The US press has been pushing a view of acute flaccid paralysis as a mysterious condition of unknown etiology (unknown cause). Checking the scientific literature, however, tells us that AFP is most often Guillain Barre Syndrome, a condition that appears on the National Vaccine Injury Compensation Program as a “Table Condition” – i.e., one that the US HHS has no defense against when parents file in the NVICP for compensation for GBS as a vaccine injury in their children.
Here are some quotes from the abstracts of a collection of studies on AFP:
“Within the last few years, an enterovirus D68 outbreak has been associated with cases of acute flaccid paralysis in children, and emerging Zika virus infection has been concurrent with cases of acute flaccid paralysis due to Guillain-Barré syndrome, although cases of myelitis have also been reported.”
“Cases (of AFP) exhibited heterogeneous paralysis patterns from 1- to 4-limb involvement, but all definite cases had longitudinal spinal gray matter lesions on magnetic resonance imaging (median, 20 spinal segments). Cerebrospinal fluid pleocytosis was observed in 50 of 59 cases (85%), and 8 of 29 (28%) were positive for antiganglioside antibodies, as frequently observed in Guillain-Barré syndrome.”
“The syndrome of acute flaccid paralysis (AFP) is a common medical emergency in children. In the era of poliomyelitis eradication, the common causes of AFP include Guillain-Barré syndrome (GBS), transverse myelitis and traumatic neuritis.”
“One-hundred thirty-nine children aged <15 years were reported to the Center for Diseases Control with AFP. In 138 (99%) stool samples no poliovirus was isolated. None of the patients was diagnosed as having acute poliomyelitis or polio-compatible paralysis. Guillain-Barré syndrome was the most frequent final diagnosis (79 cases) followed by Transverse Myelitis (7 cases) and Encephalitis (6 cases).”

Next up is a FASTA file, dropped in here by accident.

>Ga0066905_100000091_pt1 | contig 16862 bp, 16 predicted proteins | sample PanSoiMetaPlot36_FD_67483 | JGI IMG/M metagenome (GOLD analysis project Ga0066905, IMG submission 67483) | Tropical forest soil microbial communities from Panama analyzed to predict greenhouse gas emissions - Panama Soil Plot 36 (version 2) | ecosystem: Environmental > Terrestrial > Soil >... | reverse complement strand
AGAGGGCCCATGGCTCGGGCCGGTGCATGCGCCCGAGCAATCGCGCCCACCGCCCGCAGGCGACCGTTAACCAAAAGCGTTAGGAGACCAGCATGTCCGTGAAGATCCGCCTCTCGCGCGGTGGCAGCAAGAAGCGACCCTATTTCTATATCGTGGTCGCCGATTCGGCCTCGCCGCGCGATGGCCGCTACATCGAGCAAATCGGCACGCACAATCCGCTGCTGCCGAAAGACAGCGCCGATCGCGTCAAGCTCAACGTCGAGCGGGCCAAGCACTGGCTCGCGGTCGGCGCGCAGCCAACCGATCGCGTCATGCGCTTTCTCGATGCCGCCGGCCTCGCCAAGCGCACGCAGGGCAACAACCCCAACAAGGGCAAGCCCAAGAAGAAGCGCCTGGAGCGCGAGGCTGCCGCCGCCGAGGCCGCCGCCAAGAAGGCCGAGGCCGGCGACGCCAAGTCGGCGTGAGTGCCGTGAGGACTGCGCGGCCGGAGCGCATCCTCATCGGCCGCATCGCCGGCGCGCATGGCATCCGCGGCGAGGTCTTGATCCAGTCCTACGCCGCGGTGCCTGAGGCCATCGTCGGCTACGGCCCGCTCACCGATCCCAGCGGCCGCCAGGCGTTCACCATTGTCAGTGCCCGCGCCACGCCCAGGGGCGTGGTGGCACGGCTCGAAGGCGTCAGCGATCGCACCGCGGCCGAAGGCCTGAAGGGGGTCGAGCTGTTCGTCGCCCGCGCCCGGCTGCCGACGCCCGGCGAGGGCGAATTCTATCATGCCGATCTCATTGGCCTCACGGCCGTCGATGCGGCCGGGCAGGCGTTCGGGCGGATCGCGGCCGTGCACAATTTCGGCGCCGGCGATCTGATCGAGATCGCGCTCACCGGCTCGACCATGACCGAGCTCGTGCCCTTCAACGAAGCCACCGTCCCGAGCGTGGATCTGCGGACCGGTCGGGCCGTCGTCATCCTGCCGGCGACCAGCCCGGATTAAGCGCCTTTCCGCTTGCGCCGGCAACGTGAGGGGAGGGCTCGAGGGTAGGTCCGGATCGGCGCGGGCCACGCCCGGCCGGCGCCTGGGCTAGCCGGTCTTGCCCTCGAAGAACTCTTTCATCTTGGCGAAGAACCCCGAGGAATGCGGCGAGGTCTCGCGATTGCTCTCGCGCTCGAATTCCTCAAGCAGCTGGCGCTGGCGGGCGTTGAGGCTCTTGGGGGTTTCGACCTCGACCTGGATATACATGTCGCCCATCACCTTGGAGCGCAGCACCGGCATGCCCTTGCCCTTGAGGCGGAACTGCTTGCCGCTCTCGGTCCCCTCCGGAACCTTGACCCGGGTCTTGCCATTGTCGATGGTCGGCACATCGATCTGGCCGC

“The major clinical diagnoses associated with AFP were Guillain-Barré Syndrome (GBS, 40%) and encephalomyelitis/myelitis (13%).”
“Guillain-Barré syndrome represented more than half of the reported cases (of AFP) (N = 2611, 52.5%), followed by traumatic neuritis (N = 715, 14.4%), and other CNS infections (N = 292, 5.9%).”
Guillain-Barré syndrome represented more than half of the reported cases (of AFP) (N = 2611, 52.5%), followed by traumatic neuritis (N = 715, 14.4%), and other CNS infections (N = 292, 5.9%).
“Of these (cases of AFP), nineteen (45%) cases were classified as Guillain-Barré syndrome on both registries.”
“In 44.5% of cases (of AFP) the definite diagnosis was Guillain Barrè syndrome.”
“Guillain-Barre syndrome dominated among non-polio AFP (39.3% of cases); more rare were traumatic neuritis (27.9% of cases), transient monoparalysis (12.1%), myelitis (7.6%).”
“A neurological cause was identified in 67.5% of cases (of AFP), of which the most common was Guillain-Barre syndromee (42%), followed by transverse myelitis (15%)”
“The major clinical diagnosis associated with AFP were Guillain-Barre syndrome (30.2%), central nervous system infection (16.2%), transverse myelitis (10.6%) non-polio enterovirus infection (6.2%), and hypokalaemic paralysis (5.2%).”
“Among (AFP cases), Guillain-Barré syndrome (118 cases, 41.5% of all non-polio AFP cases), traumatic neuritis (63 cases, 22.2%), transient monoparesis of limb (35 cases, 12.3%), myelitis (26 cases, 9.2%) were registered most frequently.
“To describe the epidemiology and causes of acute flaccid paralysis (AFP) in Australian children, and the clinical features of the two most common causes of AFP, Guillain-Barré syndrome and transverse myelitis.”
“The most common causes of AFP were Guillain-Barré syndrome in 67 (47%) and transverse myelitis in 27 (19%)”
“Guillain-Barré syndrome was the commonest single cause of AFP.”
“…acute flaccid paralysis (AFP) attributed to a peripheral demyelinating process (Guillain-Barré Syndrome [GBS]), or to an anterior myelitis.”